Water Supply Planning

As H2GO’s Board of Commissioners continues to investigate alternative water supplies for our service area, we thought it important to provide links to a few background articles and regional planning documents that have been considered by the Board over the past few years.
 
  • Hampton, Jeff. "NC County's New Plant Slakes Area's Thirst for Water.The Virginian-Pilot, February 6, 2009.
    Reverse-osmosis technology has put the northeastern region on track to be well-supplied, while other parts of the state struggle with drought.  

  • Brunswick County's Interbasin Transfer Certificate Request
    Includes additional links to .pdf documents detailing Brunswick County's plans to transfer additional water resources out of the Cape Fear River basin. 

  • Ross, Richard and Anthony Zamarro. "From Discharge to Drinking Water.Water & Wastes Digest, May 4, 2010.
    The village of Bald Head Island is a picturesque island community located off the mouth of the Cape Fear River in coastal North Carolina... For potable water supply, the village treats groundwater from a semi-confined aquifer via 16 production wells located at depths ranging from 55 ft to 65 ft below the surface. The water from the wells is piped to the water treatment facility, where it is treated to remove dissolved contaminants using multiple reverse osmosis (RO) treatment units. 

  • Maurer, Kevin. "Worrying About Water.StarNews, December 23, 2011.
    Officials estimate the Cape Fear region's demands for water may exceed limits by 2035. 

  • Hibbs, Mark. "Drinking Water: An Imperiled Resource.Coastal Review, Janurary 27, 2016.
    Drinking water sources have become contaminated by coal-ash ponds and illegally dumped chemicals, failing septic systems and, in many coastal areas, salinity drawn in when too much groundwater is pumped out. 

  • Wagner, Adam. "Brunswick Declares State of Emergency Over Broken Water Main.StarNews, October 19, 2016.
    With water supplies limited, businesses and residents adapt.

  • Walsh, Bill. "H2GO’s Brunswick Reverse Osmosis Plant Makes Progress.StarNews, Janurary 12, 2017.
    The Star-News reported on the support we received at our NCDEQ Permit hearing.

  • Fister Gale, Sarah. "Tapping Alternative Water Supplies.WaterWorld, April 2017.
    Water security is a global issue and even in the United States, with our rich and diverse water resources, once relied-upon water systems are now at risk.  

  • Riley, Terry. "The (Not-So) Simple Business Of Water.The Wilmington Biz, April 7, 2017.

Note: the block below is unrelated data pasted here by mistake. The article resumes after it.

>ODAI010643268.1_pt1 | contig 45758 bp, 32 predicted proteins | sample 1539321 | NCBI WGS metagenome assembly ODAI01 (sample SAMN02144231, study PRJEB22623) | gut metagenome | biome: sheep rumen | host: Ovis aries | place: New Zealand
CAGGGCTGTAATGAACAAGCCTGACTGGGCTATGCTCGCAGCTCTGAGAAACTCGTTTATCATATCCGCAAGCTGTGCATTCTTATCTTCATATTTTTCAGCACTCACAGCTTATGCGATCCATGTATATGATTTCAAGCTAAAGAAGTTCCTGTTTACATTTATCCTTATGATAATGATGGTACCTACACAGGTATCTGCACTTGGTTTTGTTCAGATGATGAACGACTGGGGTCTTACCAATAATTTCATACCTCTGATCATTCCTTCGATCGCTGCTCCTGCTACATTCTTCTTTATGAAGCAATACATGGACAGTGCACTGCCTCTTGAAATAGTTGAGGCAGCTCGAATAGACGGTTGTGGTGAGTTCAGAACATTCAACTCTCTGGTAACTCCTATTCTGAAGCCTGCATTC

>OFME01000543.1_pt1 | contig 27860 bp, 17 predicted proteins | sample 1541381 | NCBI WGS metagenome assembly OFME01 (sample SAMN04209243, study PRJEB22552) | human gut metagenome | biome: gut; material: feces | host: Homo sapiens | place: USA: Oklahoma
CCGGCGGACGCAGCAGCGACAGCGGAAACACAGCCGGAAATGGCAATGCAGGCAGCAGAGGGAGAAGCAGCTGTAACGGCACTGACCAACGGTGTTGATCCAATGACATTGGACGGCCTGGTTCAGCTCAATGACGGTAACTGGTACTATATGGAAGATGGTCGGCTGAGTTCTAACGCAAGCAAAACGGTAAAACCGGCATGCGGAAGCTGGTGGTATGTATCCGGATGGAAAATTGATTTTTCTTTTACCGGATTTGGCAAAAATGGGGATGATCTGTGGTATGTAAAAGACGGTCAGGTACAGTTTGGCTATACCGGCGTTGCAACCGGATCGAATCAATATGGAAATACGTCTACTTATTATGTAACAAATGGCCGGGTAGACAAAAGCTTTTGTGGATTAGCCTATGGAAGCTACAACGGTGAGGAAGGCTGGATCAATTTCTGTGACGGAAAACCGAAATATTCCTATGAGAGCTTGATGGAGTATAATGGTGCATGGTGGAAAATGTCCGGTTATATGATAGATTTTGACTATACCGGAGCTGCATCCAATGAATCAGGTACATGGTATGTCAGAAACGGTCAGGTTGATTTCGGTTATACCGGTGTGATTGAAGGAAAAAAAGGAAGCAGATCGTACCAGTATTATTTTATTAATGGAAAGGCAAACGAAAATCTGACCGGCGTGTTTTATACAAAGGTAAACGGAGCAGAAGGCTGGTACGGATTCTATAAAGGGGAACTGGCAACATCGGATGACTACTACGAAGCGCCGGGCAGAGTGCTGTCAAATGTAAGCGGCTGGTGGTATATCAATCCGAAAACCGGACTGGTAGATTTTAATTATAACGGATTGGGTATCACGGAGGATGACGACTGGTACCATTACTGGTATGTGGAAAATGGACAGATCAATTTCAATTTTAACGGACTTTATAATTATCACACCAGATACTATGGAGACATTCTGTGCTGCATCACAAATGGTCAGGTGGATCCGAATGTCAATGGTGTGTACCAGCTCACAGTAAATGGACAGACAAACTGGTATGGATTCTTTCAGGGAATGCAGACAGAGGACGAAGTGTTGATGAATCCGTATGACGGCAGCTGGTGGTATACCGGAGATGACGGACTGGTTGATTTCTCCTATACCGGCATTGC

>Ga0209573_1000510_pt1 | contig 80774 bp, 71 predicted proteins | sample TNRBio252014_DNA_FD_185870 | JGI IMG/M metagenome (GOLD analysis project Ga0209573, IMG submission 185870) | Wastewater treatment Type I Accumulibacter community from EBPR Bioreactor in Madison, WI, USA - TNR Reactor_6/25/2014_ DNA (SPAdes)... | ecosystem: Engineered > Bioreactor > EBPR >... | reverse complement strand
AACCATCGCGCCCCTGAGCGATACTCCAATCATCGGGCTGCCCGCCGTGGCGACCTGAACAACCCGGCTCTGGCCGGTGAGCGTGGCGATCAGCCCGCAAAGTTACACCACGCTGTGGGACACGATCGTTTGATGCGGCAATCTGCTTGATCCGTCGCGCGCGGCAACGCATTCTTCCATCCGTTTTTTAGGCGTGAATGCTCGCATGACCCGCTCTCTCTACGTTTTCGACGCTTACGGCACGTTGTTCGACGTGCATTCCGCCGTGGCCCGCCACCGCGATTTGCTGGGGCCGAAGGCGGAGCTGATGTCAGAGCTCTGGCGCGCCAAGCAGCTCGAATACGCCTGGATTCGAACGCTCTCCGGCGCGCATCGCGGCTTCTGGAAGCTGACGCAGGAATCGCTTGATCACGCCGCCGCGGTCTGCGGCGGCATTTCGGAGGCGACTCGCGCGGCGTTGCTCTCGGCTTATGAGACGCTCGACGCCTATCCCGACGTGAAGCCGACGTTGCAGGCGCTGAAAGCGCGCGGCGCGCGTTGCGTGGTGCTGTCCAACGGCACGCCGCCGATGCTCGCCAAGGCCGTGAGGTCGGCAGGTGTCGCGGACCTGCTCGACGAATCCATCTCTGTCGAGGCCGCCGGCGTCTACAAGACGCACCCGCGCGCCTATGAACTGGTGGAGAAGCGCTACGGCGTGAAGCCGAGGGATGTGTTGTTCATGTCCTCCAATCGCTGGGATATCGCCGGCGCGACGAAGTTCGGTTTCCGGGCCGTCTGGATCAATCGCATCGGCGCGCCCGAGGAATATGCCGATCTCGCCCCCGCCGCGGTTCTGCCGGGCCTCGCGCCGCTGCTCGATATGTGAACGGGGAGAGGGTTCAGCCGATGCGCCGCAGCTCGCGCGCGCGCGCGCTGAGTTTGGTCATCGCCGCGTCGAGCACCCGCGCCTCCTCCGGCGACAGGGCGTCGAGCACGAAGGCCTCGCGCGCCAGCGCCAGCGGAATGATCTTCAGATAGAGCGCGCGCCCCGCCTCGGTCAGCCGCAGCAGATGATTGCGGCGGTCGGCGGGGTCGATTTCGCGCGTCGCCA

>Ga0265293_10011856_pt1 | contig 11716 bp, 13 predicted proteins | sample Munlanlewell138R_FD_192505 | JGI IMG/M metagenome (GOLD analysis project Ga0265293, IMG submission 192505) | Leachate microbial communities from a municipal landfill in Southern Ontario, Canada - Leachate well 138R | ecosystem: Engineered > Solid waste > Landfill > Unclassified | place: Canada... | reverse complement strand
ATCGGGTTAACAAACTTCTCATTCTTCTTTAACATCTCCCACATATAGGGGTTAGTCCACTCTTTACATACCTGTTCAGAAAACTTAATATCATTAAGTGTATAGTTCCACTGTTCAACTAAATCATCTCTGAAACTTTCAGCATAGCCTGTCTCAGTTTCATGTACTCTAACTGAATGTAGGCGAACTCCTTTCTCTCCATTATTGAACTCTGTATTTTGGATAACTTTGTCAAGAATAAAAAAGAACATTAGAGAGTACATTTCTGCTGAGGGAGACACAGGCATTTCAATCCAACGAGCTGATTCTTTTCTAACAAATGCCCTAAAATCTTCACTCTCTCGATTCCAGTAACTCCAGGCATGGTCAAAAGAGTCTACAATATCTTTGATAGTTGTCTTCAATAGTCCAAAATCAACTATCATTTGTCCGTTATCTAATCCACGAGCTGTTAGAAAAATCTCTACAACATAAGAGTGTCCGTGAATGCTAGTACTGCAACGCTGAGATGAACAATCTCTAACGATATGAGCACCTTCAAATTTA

The Wilmington Biz writer Terry Riley explores the 'business' of water and the implications it has on customers. 

  • Ross, Kirk. "Cape Fear Pollution Fix: Call It a ‘Swamp?’" Coastal Review, April 10, 2017.
    A change in environmental rules pending in Raleigh could officially classify roughly 12 miles of the Cape Fear River as “swamp water,” thereby lowering the water quality standards and reducing requirements on local businesses and governments with discharge permits.  

  • Lewis Hilburn, Rachel. "CoastLine: What's in the Water?WHQR, April 20, 2017.
    On this edition of CoastLine, we find out where local water comes from and how the people in charge of your drinking water treat it before it comes out of your tap. 

  • "Survey: Half of Americans Don't Believe Water Scarcity is an Issue; Water Utilities Disagree.Water World, April 21, 2017.
    A newly released Grundfos consumer research survey reveals a divide between concerns held by water utilities over key water-related issues, and a lack of urgency among consumers.  

  • Mannion, Cory. "One Advocacy Group Aays the Cape Fear River is Suffering. But Can We Trace the Problem?Port City Daily, May 5, 2017.
    Port City Daily investigated what exactly led to the Cape Fear River being listed as one of the most endangered rivers in America.

  • Hagerty, Vaughn. "Toxin Taints CFPUA Drinking Water" StarNews, June 7, 2017. A chemical replacement for a key ingredient in Teflon linked to cancer and a host of other ailments has been found in the drinking water system of the Cape Fear Public Utility Authority (CFPUA), which cannot filter it.